(Reuters) - As European nations clamour for masks to protect their healthcare workers against the coronavirus, a niche within the synthetic fibre industry emerges as the provider of a vital component.
**WHAT FABRIC IS USED IN FACE MASKS?
An ultra fine synthetic fabric, meltblown polypropylene is the gold standard for filtering virus-filled droplets out of breathing air in face masks.Both the heavy duty N95 respirator masks, also known as FFP2, and simpler surgical masks require meltblown fabric. Protective layers of coarser fabric are added on both sides.
**HOW IS IT MADE?
To make the thin fleece, solid polypropylene granulates are melted and shot out of ultra-thin nozzles into a stream of hot air. This so-called meltblowing process yields a tangled mesh of fibres with 1-3 micrometres, or one thousandth of a millimetre, in diameter. An electrostatic charge is added to attract aerosols.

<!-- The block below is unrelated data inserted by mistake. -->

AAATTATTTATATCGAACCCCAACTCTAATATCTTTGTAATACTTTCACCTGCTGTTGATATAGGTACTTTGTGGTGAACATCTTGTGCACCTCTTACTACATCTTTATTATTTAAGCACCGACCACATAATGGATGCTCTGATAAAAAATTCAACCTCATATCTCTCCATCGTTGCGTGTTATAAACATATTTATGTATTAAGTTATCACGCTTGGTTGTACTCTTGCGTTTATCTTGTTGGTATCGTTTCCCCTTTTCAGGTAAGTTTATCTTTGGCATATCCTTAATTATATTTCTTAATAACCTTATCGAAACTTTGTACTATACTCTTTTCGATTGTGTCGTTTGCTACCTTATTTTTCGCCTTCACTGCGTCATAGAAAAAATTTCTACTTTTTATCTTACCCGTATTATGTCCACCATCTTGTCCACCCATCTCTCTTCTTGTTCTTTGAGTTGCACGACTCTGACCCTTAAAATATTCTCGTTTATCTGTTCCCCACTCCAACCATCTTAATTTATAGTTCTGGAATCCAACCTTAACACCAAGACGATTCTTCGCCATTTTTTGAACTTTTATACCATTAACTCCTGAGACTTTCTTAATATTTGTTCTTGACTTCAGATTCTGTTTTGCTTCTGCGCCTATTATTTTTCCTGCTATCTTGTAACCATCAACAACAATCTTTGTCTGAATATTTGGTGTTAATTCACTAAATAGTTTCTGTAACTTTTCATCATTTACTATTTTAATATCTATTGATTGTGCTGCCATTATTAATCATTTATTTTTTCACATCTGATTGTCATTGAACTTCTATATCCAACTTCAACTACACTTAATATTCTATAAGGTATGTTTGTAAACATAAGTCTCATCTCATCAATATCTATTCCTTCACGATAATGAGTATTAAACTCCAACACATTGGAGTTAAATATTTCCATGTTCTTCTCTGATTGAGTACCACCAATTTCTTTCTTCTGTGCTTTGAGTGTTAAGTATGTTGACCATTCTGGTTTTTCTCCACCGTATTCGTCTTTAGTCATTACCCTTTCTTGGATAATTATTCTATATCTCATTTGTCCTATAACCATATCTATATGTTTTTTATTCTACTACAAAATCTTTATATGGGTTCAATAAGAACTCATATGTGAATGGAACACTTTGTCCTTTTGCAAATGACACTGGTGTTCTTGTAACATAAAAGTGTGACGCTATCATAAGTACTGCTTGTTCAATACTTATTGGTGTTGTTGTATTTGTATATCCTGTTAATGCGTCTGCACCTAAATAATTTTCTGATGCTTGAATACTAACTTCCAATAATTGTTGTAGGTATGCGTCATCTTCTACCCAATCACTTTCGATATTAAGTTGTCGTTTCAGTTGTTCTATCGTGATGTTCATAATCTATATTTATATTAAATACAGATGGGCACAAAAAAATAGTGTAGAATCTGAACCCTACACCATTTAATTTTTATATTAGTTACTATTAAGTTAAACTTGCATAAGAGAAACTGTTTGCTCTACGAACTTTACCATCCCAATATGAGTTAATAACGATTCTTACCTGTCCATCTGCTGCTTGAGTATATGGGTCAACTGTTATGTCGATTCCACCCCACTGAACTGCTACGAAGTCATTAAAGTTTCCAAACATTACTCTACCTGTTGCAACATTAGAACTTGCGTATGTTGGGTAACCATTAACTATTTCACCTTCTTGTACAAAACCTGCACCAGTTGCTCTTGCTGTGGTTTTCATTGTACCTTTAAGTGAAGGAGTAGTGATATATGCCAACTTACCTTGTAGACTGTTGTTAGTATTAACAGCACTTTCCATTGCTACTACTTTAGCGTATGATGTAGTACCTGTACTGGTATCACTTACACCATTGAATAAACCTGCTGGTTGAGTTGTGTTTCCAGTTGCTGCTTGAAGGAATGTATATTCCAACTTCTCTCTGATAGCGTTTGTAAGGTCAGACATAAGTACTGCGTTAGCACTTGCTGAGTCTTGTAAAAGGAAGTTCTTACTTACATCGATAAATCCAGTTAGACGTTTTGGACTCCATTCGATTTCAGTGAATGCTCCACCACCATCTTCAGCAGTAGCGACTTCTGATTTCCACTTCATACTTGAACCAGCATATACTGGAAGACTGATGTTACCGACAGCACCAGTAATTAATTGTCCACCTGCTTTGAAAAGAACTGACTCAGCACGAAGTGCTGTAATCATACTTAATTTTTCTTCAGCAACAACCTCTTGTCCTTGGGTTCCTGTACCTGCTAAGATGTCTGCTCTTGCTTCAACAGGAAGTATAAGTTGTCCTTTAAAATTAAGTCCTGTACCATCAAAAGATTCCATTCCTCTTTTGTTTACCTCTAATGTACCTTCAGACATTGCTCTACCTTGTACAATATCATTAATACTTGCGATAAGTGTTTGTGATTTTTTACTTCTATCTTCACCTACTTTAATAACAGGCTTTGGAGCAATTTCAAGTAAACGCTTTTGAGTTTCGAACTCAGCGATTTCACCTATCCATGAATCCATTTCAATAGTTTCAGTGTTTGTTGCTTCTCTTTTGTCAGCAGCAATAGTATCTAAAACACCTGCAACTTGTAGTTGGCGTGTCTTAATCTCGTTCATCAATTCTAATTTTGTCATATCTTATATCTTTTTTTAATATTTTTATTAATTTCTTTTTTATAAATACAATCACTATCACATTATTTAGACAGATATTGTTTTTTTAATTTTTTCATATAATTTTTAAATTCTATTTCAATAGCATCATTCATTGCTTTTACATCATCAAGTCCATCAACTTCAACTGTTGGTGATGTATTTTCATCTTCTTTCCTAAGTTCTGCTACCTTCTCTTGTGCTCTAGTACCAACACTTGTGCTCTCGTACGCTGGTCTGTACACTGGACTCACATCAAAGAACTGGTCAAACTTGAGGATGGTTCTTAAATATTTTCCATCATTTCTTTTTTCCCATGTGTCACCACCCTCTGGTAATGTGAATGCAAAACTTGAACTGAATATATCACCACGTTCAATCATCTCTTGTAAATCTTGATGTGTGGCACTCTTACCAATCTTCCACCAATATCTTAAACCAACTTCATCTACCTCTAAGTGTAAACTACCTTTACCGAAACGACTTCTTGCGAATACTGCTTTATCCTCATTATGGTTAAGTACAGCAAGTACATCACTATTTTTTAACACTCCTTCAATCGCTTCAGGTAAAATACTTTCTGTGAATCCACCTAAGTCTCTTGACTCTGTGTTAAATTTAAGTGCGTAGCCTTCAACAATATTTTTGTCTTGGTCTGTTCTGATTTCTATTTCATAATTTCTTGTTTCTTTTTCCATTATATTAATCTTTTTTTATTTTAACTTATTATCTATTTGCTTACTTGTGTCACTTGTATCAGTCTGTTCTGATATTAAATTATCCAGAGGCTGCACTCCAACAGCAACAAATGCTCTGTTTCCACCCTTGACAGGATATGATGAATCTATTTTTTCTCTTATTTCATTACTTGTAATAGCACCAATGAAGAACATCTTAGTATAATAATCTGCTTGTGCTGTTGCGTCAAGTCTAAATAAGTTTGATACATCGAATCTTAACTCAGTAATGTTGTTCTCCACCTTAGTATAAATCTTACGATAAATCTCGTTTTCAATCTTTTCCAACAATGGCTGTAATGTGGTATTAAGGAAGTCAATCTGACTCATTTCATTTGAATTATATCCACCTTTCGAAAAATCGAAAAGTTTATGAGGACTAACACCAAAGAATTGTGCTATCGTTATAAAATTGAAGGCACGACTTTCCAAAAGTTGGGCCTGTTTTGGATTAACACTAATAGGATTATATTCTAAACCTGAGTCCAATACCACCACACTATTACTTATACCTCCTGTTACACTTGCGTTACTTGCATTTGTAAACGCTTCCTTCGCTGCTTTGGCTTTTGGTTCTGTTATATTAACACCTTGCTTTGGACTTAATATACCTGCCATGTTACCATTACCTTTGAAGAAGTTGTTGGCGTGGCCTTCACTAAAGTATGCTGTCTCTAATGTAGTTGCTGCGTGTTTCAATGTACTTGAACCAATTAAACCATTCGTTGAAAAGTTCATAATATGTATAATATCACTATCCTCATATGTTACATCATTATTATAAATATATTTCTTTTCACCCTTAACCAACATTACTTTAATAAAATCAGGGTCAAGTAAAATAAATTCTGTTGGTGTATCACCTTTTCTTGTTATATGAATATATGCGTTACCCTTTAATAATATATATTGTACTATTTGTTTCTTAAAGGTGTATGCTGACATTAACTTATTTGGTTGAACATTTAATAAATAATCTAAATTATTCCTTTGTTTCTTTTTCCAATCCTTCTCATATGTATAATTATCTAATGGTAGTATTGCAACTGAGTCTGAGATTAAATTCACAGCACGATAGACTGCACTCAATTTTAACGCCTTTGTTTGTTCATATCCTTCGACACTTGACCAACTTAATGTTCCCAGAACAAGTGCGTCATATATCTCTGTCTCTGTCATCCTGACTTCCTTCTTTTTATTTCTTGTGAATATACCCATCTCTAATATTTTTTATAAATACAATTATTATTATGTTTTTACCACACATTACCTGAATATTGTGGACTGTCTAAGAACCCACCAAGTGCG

**WHY IS IT IN SHORT SUPPLY?
Meltblown production has emerged as an acute bottleneck because Europe has so far relied heavily on Asian suppliers. Assembling and installing the highly specialised meltblowing machines normally takes over a year. Lead times are now being cut to a few months.
Textiles lobby group Euratex has set up with the EU an online exchange where companies post offers and requests for services and materials. That shows 32 companies are in need of various mask materials, nine of which are specifically asking for air filter material.
**REGIONAL IMBALANCES IN PRODUCTION
EDANA, an association of mainly European non-woven fabric makers, says meltblown capacity in Europe is limited, while output in Asia is much larger.
In China, the No. 1 producer, companies controlled by the central government are expected to reach production of over 70 tonnes of meltblown per day, or more than 25,000 tonnes per year, including new production lines of Sinopec and China National Petroleum Corp, state media Xinhua reported on March 30. That is up from a current daily supply of 42.5 tonnes.
According to EDANA , production of overall non-wovens in Europe was 2.8 million tonnes in 2019 but meltblown was only a fraction of that.
(Reporting by Ludwig Burger and Roxanne Liu in Beijing;Editing by Elaine Hardcastle)